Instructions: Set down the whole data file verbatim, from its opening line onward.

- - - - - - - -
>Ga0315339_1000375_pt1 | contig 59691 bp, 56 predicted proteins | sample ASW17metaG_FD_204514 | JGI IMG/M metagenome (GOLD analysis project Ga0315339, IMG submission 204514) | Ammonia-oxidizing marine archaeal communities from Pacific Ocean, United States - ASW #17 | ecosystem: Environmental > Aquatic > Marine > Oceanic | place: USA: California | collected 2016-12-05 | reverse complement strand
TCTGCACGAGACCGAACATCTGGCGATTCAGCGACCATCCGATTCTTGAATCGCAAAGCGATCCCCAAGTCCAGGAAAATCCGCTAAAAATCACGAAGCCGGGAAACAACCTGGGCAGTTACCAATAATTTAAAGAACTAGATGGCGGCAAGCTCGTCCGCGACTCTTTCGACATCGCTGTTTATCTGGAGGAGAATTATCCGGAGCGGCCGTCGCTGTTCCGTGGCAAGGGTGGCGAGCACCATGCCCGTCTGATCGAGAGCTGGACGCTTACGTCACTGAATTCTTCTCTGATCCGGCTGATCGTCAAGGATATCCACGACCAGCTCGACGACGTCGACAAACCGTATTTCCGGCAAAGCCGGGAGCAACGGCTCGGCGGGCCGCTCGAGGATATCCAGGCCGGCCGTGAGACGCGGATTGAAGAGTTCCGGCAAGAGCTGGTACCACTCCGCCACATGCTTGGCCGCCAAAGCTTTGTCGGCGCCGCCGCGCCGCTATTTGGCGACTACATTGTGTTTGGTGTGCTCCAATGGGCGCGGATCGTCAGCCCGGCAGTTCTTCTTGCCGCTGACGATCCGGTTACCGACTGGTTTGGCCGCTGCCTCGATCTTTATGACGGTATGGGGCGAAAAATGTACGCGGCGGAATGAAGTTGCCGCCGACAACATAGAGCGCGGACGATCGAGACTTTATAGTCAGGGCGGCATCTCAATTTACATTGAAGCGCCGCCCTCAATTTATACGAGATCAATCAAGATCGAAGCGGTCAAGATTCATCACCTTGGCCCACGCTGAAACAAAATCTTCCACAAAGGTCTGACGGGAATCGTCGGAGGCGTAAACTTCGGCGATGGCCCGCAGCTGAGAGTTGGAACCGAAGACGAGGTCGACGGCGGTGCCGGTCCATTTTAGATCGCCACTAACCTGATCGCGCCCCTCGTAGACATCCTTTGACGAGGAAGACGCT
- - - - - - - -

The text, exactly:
>Ga0315339_1000375_pt1 | contig 59691 bp, 56 predicted proteins | sample ASW17metaG_FD_204514 | JGI IMG/M metagenome (GOLD analysis project Ga0315339, IMG submission 204514) | Ammonia-oxidizing marine archaeal communities from Pacific Ocean, United States - ASW #17 | ecosystem: Environmental > Aquatic > Marine > Oceanic | place: USA: California | collected 2016-12-05 | reverse complement strand
TCTGCACGAGACCGAACATCTGGCGATTCAGCGACCATCCGATTCTTGAATCGCAAAGCGATCCCCAAGTCCAGGAAAATCCGCTAAAAATCACGAAGCCGGGAAACAACCTGGGCAGTTACCAATAATTTAAAGAACTAGATGGCGGCAAGCTCGTCCGCGACTCTTTCGACATCGCTGTTTATCTGGAGGAGAATTATCCGGAGCGGCCGTCGCTGTTCCGTGGCAAGGGTGGCGAGCACCATGCCCGTCTGATCGAGAGCTGGACGCTTACGTCACTGAATTCTTCTCTGATCCGGCTGATCGTCAAGGATATCCACGACCAGCTCGACGACGTCGACAAACCGTATTTCCGGCAAAGCCGGGAGCAACGGCTCGGCGGGCCGCTCGAGGATATCCAGGCCGGCCGTGAGACGCGGATTGAAGAGTTCCGGCAAGAGCTGGTACCACTCCGCCACATGCTTGGCCGCCAAAGCTTTGTCGGCGCCGCCGCGCCGCTATTTGGCGACTACATTGTGTTTGGTGTGCTCCAATGGGCGCGGATCGTCAGCCCGGCAGTTCTTCTTGCCGCTGACGATCCGGTTACCGACTGGTTTGGCCGCTGCCTCGATCTTTATGACGGTATGGGGCGAAAAATGTACGCGGCGGAATGAAGTTGCCGCCGACAACATAGAGCGCGGACGATCGAGACTTTATAGTCAGGGCGGCATCTCAATTTACATTGAAGCGCCGCCCTCAATTTATACGAGATCAATCAAGATCGAAGCGGTCAAGATTCATCACCTTGGCCCACGCTGAAACAAAATCTTCCACAAAGGTCTGACGGGAATCGTCGGAGGCGTAAACTTCGGCGATGGCCCGCAGCTGAGAGTTGGAACCGAAGACGAGGTCGACGGCGGTGCCGGTCCATTTTAGATCGCCACTAACCTGATCGCGCCCCTCGTAGACATCCTTTGACGAGGAAGACGCT